9. CHAPTER 4 Natural Foods: Feeding the Body and Nourishing the Soul
    (pp. 74-100)

    In early August 2005, the passage above introduced an article about the social history of the blueberry in Russian life inTver Life, a daily newspaper for the city of Tver. Combining romantic descriptions with practical information, the article focused primarily on the healthful attributes of blueberries: they improve vision, especially for drivers and people who sit at computers, lower blood sugar for diabetics, ease the pains of rheumatism, possess antiseptic qualities, and facilitate recovery from eczema and burns. The author concluded by writing that “in these days, the blueberry is at its ripest, although it is already starting to...

  10. CHAPTER 5 Disappearing Dachniki
    (pp. 101-129)

    One intriguing trend within Russia’s natural foods movement is that of “peasant food.” At relatively reasonable prices, brands such as “Little House in the Village” and “Beloved Garden” promise consumers who desire a taste of “the wild” not just healthy foods but also access to “tradition” in the form of association with an authentic peasant lifestyle. Prepackaged foods, however, offer little more than a vicarious and imagined engagement with this rural lifestyle. For consumers who long for a more intimate and authentic experience, the peasant restaurant offers a more viscerally satisfying option. Although the fare offered by peasant restaurants generally...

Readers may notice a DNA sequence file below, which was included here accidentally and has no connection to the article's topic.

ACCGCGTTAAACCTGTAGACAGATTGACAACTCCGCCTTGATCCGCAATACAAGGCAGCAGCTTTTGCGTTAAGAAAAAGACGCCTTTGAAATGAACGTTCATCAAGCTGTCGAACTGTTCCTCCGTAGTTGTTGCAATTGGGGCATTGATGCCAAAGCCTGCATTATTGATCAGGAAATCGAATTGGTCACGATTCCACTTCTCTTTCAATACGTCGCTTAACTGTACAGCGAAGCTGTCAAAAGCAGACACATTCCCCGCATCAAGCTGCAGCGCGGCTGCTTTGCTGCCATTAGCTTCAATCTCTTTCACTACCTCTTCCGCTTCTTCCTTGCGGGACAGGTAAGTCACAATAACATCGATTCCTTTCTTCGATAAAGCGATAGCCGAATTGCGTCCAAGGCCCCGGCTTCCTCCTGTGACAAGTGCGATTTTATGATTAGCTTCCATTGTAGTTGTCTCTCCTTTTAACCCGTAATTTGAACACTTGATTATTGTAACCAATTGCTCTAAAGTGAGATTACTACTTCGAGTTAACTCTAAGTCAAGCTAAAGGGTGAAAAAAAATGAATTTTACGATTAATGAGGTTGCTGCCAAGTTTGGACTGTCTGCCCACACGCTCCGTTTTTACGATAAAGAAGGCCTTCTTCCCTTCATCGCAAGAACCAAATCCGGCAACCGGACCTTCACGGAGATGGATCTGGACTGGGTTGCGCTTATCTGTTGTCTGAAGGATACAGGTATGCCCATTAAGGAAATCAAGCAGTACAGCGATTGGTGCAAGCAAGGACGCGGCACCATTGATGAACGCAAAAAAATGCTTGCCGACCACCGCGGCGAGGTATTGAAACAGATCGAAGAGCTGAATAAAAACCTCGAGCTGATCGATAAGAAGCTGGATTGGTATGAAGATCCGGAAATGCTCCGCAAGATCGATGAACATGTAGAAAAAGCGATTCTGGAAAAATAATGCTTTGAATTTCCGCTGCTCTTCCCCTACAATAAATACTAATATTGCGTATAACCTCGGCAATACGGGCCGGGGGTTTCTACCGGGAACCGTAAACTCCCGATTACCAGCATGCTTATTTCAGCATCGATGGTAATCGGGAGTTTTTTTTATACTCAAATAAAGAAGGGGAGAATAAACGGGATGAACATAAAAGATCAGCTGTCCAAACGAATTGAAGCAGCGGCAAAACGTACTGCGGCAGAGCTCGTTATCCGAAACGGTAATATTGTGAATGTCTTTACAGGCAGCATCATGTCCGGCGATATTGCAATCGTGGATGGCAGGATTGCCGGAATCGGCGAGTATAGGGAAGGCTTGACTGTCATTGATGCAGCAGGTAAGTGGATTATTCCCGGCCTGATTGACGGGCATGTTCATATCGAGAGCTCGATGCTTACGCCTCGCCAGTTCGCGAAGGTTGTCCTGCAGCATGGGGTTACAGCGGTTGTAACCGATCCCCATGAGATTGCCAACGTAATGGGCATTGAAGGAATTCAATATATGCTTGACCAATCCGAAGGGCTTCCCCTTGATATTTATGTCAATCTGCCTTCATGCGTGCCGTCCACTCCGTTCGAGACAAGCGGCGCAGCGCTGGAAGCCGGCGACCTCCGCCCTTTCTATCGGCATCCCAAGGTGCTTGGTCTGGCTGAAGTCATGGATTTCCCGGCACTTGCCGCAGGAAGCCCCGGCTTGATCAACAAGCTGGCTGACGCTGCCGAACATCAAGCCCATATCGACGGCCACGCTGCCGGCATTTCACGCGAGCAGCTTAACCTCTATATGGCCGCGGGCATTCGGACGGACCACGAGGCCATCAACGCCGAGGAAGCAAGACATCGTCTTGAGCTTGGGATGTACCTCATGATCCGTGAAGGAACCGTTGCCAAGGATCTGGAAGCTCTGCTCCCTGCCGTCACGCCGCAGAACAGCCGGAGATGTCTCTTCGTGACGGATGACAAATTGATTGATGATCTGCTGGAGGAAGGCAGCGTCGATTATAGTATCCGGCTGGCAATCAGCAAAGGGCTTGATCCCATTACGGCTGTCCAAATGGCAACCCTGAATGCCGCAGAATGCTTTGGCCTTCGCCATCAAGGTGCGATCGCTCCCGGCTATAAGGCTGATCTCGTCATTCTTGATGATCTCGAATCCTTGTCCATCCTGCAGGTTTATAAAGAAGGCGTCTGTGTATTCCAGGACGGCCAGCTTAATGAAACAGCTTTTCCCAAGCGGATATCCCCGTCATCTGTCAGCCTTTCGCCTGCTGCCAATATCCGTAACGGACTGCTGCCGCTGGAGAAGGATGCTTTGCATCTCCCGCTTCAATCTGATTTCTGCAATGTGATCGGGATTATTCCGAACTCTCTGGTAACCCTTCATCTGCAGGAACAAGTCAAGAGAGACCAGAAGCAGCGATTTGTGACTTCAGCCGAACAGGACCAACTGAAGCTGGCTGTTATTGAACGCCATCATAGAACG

11. CHAPTER 6 Dacha Democracy: Building Civil Society in Out-of-the-Way Places
    (pp. 130-161)

    Toward the end of my stay in Tver in summer 2005, Larisa and Pavel, a married couple who were friends with Angela’s mother, invited Angela and me to visit them at their dacha northwest of the city. Through Angela’s mother, Larisa passed on instructions about which minibus to take. Fortunately, because Larisa and Pavel’s dacha community was located at the end of the minibus line, we did not have to worry about knowing where to get off along an unfamiliar road. When we exited the minibus, Angela called Larisa on her mobile telephone to let her know that we had...

  12. CHAPTER 7 The Daily Dacha Soap Opera
    (pp. 162-174)

    Television has consistently played a significant role in the dacha lives of my friends and acquaintances over the past two decades. In the mid-1990s, at the beginning of the consumption revolution that swept the postsocialist world, Russians’ television-viewing habits changed dramatically as the privatization of Russian media, the arrival of cable and satellite television, and widespread public interest in Western trends fostered a veritable explosion of foreign television programs, especially Western movies and serials, on Russia’s airwaves. Foreign soap operas such as the American showSanta Barbaraand the Mexican telenovelaThe Rich Cry Toowere particularly popular, especially among...

  13. Notes
    (pp. 175-182)
  14. Bibliography
    (pp. 183-196)
  15. Index
    (pp. 197-200)
  16. Back Matter
    (pp. 201-201)